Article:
By Mike Abourezk, Alicia Garcia and Marialee Neighbours

Evidence of First-Party Bad Faith and Wrongful Intent

The South Dakota Supreme Court has adopted a two prong test to prove bad faith. That test requires: (1) the absence of a reasonable basis for denial of policy benefits, and (2) the knowledge or reckless disregard of a reasonable basis for denial. Champion v. United States Fidelity&Guarantee Co., 399 N.W.2d 320, 323-24 (S.D. 1987), quoting Travelers Ins. Co. v. Savio, 706 P.2d 1258, 1275 (Colo. 1985).

Since bad faith is an intentional tort, evidence of similar conduct establishes elements of first-party bad faith and wrongful intent. Under S.D.C.L. § 19-12-5, a legitimate purpose of the use of other acts evidence is intent. Novak v. McEldowney, 655 N.W.2d 909, 914 (S.D. 2002). Other acts evidence is also admissible for any of the other purposes outlined in the statute. Id. at 913.

In various cases requiring proof of intent, the South Dakota Supreme Court has held that evidence of similar conduct is admissible. For instance, in Novak, the Court held that similar conduct evidence was admissible to show intent and common plan in a sexual harassment case. In that case, the Court explained that while evidence of other acts may not be used to prove a defendant's character, "[i]t may, however, be admissible for other purposes, such as proof of motive, intent, preparation, plan, knowledge, identity, or absence of mistake or accident." Id. at 913. "Moreover, admission of the evidence is favored under S.D.C.L. § 19-12-5, and the judicial power to exclude such evidence should be used sparingly." Id. at 913, citing State v. Wright, 593 N.W. 2d 792, 799 15 (S.D. 1999).

In an earlier decision, reiterated in Novak, the Court approved the admission of evidence that a defendant in an alienation of affections case had previously engaged in an affair with yet another married woman:

[Plaintiff] claims that the evidence was relevant in proving intent. We agree. Alienation of affections is an intentional tort and it was necessary for [plaintiff] to prove intent to proceed with his case. SDCL 19-12-5 specifically recognizes "intent" may be proved by "evidence of other wrongs or acts " As the defendant rarely admits the crucial element of intentional wrongful conduct, it must be established by the plaintiff and proved by circumstantial evidence to avoid being non-suited.

Veeder v. Kennedy, 589 N.W. 2d 610, 620 43 (S.D. 1999)(emphasis added).

In State v. Wright, the Court held that even in the absence of express testimony from the defendant to the effect that his actions in harming his son were the result of "mistake," evidence of other incidents of excessive discipline were admissible to show lack of mistake, because these other incidents provided the only method by which the jury could get a sense of his state of mind. 593 N.W.2d 792, 802 (S.D. 1999).

Other jurisdictions have ruled that evidence of similar conduct is admissible to establish elements of bad faith and wrongful intent. For instance, in Hawkins v. Allstate Insurance Co., a bad faith case, the Arizona Supreme Court allowed testimony of similar conduct in order to establish intent and punitive damages. 152 Ariz. 490, 498, 733 P.2d 1073, 1081 (Ariz. 1987). In Hawkins, the Arizona Court noted that a witness' testimony of other acts was relevant to show that Allstate's bad faith conduct was not unintentional, a mistake or inadvertently made:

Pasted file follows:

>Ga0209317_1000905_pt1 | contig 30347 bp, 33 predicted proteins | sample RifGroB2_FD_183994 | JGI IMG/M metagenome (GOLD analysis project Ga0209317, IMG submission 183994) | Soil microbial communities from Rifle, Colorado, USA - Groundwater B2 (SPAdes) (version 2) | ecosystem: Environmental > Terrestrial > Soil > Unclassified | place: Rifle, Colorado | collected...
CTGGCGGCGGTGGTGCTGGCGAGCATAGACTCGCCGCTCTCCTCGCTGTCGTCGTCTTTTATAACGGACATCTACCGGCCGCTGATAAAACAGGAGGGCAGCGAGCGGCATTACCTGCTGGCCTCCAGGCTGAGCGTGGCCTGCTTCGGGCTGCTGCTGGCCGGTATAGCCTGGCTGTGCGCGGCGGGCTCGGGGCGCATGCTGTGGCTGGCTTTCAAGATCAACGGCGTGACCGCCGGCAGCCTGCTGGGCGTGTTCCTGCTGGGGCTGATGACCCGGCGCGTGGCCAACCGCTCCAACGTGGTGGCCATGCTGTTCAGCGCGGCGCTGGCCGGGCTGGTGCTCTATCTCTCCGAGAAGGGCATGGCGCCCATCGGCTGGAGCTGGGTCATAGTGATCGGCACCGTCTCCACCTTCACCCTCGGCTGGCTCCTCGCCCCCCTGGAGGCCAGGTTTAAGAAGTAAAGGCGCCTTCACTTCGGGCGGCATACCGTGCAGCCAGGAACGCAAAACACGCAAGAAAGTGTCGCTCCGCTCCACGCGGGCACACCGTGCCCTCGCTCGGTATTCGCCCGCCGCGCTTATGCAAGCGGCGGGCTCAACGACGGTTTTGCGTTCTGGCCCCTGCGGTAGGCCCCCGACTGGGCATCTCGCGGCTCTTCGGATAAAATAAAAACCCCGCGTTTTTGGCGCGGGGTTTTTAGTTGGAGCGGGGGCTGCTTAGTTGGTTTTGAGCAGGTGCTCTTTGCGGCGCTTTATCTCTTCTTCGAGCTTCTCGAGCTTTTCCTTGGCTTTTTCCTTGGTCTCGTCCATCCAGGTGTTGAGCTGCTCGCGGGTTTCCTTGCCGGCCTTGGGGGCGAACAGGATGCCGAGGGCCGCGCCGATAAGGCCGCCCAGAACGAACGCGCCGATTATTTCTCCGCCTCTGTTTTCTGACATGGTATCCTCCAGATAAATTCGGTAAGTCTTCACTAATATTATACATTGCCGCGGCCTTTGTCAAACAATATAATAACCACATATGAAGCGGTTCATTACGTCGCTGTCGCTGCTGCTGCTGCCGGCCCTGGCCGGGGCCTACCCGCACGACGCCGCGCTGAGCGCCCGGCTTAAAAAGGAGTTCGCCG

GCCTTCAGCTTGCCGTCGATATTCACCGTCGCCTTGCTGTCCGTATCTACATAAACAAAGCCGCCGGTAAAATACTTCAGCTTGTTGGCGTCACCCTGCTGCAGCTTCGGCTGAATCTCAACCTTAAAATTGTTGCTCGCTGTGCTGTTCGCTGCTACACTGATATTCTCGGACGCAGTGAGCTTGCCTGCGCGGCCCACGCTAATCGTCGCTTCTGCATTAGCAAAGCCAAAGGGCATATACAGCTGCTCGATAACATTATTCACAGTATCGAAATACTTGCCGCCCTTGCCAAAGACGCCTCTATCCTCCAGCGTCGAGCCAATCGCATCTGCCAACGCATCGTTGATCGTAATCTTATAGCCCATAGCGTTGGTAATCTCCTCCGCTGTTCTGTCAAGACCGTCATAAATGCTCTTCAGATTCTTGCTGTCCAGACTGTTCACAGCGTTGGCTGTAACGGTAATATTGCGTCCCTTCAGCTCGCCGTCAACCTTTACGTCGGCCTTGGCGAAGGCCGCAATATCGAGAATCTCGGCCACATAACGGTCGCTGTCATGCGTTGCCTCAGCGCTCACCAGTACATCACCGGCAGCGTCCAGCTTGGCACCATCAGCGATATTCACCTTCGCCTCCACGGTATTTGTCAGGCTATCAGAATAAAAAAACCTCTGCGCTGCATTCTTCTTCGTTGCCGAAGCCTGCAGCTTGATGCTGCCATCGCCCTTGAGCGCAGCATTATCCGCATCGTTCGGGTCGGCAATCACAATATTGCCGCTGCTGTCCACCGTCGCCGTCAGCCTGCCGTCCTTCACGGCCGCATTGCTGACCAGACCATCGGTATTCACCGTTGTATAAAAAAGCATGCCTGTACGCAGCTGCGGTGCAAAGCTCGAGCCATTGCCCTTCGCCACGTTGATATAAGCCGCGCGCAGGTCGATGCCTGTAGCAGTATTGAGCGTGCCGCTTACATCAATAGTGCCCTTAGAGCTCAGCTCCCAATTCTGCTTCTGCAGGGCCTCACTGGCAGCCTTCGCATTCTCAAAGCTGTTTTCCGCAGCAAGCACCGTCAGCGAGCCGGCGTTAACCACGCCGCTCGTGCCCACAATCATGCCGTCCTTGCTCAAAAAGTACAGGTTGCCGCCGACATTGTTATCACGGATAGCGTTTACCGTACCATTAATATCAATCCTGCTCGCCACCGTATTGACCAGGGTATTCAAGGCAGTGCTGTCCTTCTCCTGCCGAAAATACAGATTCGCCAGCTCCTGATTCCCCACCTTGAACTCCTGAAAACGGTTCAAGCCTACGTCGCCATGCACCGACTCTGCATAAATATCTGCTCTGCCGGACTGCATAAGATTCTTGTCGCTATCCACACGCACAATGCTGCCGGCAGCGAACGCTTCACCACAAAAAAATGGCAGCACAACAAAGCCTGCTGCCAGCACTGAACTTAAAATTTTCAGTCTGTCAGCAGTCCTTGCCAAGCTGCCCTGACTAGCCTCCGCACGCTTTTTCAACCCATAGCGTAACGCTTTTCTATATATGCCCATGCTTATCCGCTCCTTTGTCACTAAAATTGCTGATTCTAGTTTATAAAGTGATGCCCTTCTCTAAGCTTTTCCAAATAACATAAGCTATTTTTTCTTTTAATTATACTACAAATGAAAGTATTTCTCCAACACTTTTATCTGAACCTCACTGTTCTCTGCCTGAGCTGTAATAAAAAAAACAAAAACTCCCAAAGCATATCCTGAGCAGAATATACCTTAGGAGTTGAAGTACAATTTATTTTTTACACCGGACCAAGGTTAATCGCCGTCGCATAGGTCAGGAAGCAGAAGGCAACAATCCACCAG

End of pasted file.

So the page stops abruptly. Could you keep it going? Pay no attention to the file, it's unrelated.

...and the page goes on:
Regarding Allstate's liability for bad faith, Boettcher's testimony is relevant to whether Allstate acted intentionally. Evidence of previous, similar acts alters the probability that the conduct in question was unintentional; the more frequently an act occurs, the more probable it is intentional. Thus, Boettcher's testimony made it more probable that the invalid $35 cleaning fee deduction used in estimating the actual cash value of Hawkins' loss was not mistakenly nor inadvertently made.

Id. (emphasis added).

Evidence of Pattern of Practice of Wrongful Claims Handling

Typically, insurers claim that their bad faith conduct was simply an isolated event or mistake. To counter this defense, a plaintiff must show that the insurer's conduct reflected company policies and practices-that a pattern of practice existed. While this issue has not been discussed in a reported South Dakota Supreme Court decision, other jurisdictions, with the same bad faith law as South Dakota, have decided this issue favorably for plaintiffs.

For instance, in Grange Mut. Ins. Co. v.Trude, 151 S.W.3d 803 (Ky. 2004), the Kentucky Supreme Court held that information related to other similar claims was relevant and discoverable. Noting that discovery of similar claims could reveal a pattern of bad faith, the court said:

It is enough for us to note that discovery of information and documents related to similar claims involving other adjusters could reveal a pattern of bad faith conduct on the part of Grange. This would certainly be relevant to Wilder's bad faith claim, regardless of whether such information was admissible at trial.

Id. at 812.